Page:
Master’s program in Public History
Since the winter semester of 2008–09, the Free University of Berlin and the ZZF have jointly offered a practice-oriented, consecutive master’s degree program in Public History. The program takes into account a considerable media interest in history and the growing social significance of museums, memorial sites and other places of historical learning. This unique degree program qualifies its graduates in particular for tasks requiring the preparation and communication of specialist knowledge in a broad public context. This includes work in the media, at publishing houses, museums and memorial sites, in organizations, foundations and companies.
Structure of the program (PDF, in German)
Application (PDF, in German)
Study and examination regulations / Conditions of placement (PDF, in German)
Home page: public-history.fu-berlin.de
International Blended Learning Seminar "Europe. Practices, Narratives, Spaces of Memory"
14. to 20. December 2019
The MA seminar with participants from Lucerne, Paris, Cologne, Berlin, Nijmegen and Krakow focuses on the analysis of the construction, usage and transformation of practices and narratives of memory of Europe / with regard to Europe by different agents in the public sphere, such as museums, monuments, literature and film, architecture, media and political agents. With regard to European myths the spatial dimension – imagined spaces, transnational entanglements, borders and the construction of ‘external others’ – is of special interest. In a digital classroom, students will collaborate with their international colleagues and exchange ideas, reflect about texts and analyse primary sources in various formats (e.g. short collaboratively elaborated papers, blogs, chats, forums, etc.). In addition to online collaboration, the seminar will bring students together for a two-day workshop in Brussels, which will be organised at the House of European History. This workshop will enable students to apply conceptual and theoretical approaches and explore the dimensions of memory and identity with regard to institutions of public history, especially museums.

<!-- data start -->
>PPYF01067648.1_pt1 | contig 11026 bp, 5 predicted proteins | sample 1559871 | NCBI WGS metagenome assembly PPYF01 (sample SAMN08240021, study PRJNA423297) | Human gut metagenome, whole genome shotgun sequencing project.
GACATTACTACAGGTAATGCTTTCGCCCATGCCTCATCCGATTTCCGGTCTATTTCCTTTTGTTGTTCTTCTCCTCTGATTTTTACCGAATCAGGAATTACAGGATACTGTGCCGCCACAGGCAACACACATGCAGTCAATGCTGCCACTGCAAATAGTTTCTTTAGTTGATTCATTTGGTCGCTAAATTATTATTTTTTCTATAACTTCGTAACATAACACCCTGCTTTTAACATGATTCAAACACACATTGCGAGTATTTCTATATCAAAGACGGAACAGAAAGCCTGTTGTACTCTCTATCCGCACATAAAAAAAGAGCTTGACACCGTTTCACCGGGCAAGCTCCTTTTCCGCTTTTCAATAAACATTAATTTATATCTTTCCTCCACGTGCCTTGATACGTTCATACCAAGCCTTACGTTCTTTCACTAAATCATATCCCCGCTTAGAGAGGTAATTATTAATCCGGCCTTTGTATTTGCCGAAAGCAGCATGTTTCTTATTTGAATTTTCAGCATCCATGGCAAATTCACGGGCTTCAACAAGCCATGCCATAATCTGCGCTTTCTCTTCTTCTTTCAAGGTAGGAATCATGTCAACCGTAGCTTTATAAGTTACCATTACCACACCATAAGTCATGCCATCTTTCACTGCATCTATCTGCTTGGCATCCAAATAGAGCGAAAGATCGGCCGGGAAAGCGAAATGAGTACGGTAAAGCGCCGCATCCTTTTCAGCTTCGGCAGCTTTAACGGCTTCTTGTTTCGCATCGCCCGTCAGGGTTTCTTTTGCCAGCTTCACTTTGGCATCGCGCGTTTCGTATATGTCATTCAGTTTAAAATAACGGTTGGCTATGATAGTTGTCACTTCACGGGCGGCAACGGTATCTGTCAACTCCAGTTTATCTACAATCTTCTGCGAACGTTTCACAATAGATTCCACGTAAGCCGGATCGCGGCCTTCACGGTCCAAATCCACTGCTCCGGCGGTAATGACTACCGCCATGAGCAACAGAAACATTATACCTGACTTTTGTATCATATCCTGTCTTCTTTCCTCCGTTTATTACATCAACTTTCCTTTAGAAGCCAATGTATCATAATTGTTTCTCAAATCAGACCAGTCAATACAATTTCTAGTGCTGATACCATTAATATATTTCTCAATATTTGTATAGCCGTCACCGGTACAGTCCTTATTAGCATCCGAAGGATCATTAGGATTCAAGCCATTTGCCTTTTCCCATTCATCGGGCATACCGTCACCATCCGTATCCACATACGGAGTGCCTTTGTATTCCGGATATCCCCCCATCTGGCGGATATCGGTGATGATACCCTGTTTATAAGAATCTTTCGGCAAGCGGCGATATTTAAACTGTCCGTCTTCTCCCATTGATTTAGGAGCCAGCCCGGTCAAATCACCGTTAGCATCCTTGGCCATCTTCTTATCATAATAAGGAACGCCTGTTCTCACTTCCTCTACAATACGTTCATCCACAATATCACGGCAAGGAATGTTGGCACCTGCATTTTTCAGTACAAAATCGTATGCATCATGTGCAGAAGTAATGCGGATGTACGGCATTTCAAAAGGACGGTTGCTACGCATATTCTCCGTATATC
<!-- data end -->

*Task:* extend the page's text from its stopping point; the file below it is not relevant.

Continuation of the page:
- English is the main language of communication.
- Participants are MA students in the study programmes of the six partner Universities.
- Instructional modes:
- weekly group discussion and collaboration on Moodle
- mandatory two-day workshop in Brussels (trip and accommodation financed)
- short written assignments
- Students will acquire 3 ECTS for participation and activities during the semester. Additional ECTS are possible in relation to additional work done according to the requirements of the respective University.
- Semester dates: October 14 to December 20, 2019
- The number of participants is limited. Please contact the respective Professor of your University.
The number of participants is limited. Please contact the respective Professor of your University.
INTERNATIONAL AND INTERDISCIPLINARY STUDENT WORKSHOP ON THE MEMORY OF NAZI CRIMES
17. to 26. October 2019 in Gdansk, Riga and Sztutowo
Project management: Kathrin Lemme (Lemgo), Irmgard Zündorf (Berlin / ZZF), Thomas Lewe (Volda)
Report by Jan Casper, Sara Elkmann, Linda Graul, Malte Grünkorn, Lily Prollius